Now to balance it out, for every ideologically centred labour establishment and their political patrons all over the world, the fringe ones exist. There also privateers and even those within the ideological labour establishment turn rogue and act as privateers. These are the extortionists. These are the ones who seek protection money not to unleash disruption. The history of labour movement in India is littered with these ideologically bereft privateers.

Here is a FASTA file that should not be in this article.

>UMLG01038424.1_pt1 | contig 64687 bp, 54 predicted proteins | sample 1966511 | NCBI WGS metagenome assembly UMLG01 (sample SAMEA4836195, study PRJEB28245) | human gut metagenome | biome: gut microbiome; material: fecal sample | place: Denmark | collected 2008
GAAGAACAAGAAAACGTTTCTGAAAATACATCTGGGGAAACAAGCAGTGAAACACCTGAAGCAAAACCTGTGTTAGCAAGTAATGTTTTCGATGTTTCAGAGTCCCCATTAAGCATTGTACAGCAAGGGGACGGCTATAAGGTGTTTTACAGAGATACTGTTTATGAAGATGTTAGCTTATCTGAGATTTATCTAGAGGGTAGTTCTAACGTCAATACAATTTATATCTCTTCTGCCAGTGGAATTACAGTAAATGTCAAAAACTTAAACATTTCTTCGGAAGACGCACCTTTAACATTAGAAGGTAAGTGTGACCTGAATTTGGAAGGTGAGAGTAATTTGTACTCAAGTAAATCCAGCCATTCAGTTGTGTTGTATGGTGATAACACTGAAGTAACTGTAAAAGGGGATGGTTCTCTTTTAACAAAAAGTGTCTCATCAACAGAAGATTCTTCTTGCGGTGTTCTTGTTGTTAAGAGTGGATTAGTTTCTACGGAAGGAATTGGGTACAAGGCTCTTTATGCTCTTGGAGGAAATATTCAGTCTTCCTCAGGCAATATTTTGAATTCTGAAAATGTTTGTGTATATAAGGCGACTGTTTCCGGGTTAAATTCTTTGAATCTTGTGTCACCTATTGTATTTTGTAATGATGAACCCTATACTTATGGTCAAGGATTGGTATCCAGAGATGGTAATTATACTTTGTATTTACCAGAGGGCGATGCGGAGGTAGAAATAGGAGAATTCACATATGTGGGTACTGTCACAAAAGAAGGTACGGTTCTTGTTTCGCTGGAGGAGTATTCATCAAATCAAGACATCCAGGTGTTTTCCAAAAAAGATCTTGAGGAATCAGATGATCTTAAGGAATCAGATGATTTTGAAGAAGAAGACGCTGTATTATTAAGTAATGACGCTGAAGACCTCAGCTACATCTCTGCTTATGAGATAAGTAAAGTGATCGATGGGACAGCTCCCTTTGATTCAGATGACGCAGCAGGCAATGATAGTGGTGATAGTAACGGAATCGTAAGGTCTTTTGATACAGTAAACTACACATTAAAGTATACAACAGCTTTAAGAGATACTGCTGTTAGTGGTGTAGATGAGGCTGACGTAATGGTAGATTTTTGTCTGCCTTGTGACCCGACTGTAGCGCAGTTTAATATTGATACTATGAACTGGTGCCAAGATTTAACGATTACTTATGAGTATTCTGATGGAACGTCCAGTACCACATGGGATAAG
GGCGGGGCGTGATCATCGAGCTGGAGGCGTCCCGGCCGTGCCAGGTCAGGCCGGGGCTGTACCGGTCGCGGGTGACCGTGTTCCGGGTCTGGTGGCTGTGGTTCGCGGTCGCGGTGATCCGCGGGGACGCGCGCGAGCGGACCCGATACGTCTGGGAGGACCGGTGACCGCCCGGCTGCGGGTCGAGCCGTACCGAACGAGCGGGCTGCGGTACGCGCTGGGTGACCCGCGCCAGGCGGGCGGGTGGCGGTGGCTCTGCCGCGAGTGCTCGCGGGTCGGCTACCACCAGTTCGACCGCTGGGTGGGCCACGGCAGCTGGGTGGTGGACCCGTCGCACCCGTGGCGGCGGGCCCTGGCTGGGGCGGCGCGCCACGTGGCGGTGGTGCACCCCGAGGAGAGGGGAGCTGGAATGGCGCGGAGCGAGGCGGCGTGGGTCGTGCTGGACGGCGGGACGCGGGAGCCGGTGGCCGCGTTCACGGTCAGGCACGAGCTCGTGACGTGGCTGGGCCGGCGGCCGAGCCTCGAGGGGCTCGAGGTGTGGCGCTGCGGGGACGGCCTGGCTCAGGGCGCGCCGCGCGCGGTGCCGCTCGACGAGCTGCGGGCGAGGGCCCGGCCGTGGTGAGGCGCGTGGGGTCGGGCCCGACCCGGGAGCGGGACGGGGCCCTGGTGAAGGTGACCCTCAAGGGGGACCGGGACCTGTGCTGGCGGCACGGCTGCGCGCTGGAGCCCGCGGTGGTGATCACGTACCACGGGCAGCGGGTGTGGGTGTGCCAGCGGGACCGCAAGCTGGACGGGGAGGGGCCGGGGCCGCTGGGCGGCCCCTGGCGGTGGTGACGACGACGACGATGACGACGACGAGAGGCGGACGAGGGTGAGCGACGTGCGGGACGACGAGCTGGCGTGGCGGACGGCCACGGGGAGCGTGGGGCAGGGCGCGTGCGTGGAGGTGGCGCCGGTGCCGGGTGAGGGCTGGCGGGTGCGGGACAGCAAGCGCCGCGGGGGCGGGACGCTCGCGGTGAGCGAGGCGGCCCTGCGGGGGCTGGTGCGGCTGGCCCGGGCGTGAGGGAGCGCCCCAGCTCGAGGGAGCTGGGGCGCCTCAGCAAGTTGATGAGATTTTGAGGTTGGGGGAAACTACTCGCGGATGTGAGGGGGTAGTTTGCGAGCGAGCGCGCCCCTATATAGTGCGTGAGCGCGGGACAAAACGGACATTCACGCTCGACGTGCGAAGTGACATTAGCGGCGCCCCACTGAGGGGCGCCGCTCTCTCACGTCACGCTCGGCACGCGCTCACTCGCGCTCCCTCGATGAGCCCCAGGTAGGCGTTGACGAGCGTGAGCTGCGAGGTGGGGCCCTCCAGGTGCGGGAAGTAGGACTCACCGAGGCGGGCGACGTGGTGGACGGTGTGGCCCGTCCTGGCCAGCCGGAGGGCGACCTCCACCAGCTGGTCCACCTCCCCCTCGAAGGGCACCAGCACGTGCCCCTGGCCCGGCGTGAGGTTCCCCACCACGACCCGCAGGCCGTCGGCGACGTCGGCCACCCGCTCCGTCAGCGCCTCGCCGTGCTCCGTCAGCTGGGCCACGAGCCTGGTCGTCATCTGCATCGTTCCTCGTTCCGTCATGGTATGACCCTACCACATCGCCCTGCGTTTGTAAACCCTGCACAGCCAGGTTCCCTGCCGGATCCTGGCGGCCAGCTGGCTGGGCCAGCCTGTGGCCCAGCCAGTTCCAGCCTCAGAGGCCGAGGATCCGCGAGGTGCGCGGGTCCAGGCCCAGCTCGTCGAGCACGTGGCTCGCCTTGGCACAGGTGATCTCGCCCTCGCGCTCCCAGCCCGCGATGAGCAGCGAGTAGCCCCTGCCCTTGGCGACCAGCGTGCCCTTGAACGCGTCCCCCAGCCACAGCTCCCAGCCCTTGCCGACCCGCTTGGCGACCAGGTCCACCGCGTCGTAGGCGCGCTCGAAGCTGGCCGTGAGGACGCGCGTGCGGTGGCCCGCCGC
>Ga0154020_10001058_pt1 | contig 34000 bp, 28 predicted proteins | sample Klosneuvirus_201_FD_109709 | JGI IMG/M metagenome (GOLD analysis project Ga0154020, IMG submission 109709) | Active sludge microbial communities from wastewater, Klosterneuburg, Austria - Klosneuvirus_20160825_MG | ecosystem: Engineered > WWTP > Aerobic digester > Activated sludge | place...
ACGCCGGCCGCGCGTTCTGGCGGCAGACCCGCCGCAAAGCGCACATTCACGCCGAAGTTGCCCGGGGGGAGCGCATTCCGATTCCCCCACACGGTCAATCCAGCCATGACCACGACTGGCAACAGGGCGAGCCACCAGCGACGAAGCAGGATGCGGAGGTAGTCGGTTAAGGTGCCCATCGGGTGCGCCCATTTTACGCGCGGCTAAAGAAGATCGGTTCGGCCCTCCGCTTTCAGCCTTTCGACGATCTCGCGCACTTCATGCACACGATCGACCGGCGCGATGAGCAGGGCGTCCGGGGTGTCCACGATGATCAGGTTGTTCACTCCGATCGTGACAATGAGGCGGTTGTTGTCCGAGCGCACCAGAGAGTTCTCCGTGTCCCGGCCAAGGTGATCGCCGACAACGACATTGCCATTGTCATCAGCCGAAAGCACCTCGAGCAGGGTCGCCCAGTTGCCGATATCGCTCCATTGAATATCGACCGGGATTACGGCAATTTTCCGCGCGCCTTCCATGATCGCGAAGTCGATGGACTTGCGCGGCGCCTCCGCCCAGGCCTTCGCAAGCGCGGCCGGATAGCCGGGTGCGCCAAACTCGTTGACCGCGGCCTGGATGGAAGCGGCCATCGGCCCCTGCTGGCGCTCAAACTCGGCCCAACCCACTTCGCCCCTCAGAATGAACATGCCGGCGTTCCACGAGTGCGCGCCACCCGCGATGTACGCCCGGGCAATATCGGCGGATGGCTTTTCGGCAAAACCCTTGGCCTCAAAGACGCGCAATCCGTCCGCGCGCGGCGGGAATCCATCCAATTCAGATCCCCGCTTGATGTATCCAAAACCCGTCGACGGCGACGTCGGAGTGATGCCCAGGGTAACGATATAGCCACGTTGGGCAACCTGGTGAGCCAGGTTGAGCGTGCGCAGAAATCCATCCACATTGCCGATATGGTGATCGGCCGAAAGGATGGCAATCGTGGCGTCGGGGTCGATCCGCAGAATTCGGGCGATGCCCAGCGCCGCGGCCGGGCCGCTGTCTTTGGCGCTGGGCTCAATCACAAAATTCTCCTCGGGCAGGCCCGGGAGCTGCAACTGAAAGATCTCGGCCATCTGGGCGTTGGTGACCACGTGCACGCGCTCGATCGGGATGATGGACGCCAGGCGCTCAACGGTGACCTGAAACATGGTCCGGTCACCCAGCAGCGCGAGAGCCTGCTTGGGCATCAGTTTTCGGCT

The 1960’s saw a wave of liberalism and socialism sweep the world. The US, France, the UK, Spain and Italy went with left of centre governments. The influence of communism was sweeping through Cuba, Vietnam, China, Korea and Central America. India was decisively swinging the Soviet way. Most welfare legislation were in place. Unions were now established power centres. The power shift now was decisively in favour of the unions. Public sector enterprises, nationalization and the daily demise of private enterprise were the order of the day. “Economics”, “profits”, “quality of output” and “capital” or “labour productivity” became bad words. Slowly, by the end of the 1960’s and into the 1970’s and 1980’s, the wheel had come to a full circle. The unions were indulging in widespread restrictive practices and had the managements at their mercy. Five hours of working, work to rule, no respect or obedience to the supervisor, threats and strikes galore, the office bearers and executive committee members becoming a law unto themselves, and widespread inter-union rivalry to monopolise the power. Industry-level wage settlement became the order of the day in order to use the muscle of numbers. This imposed on individual enterprises untold pressure of costs and work practice restriction and reduced everyone to the lowest level of inefficiency and indiscipline. The courts also were now excessively in favour of the unions’ cause. It is from here—on the back of economic liberalization, fast exploding service industry and a new turn after the collapse of the Berlin wall, Margaret Thatcher (British prime minister from 1979 to 1990), Ronald Regan (president of the US from 1981 to 1989), Deng Xiaoping (China’s vice-premier from 1975 to 1983) and a new India—that the last power shift happened over the 1990’s. So by the new millennium, the unions were losing membership as largely the white collar young workforce of the burgeoning service industry, whose share of the gross domestic product was huge, turned its back on the unions. A generation of veterans on both sides faded into oblivion. The few still surviving were consigned to the unimportant irrelevant lot. The epitaph on the power play of the preceding years of workplace strife was taken for granted. It is in this backdrop we are examining the return of violence at the workplace.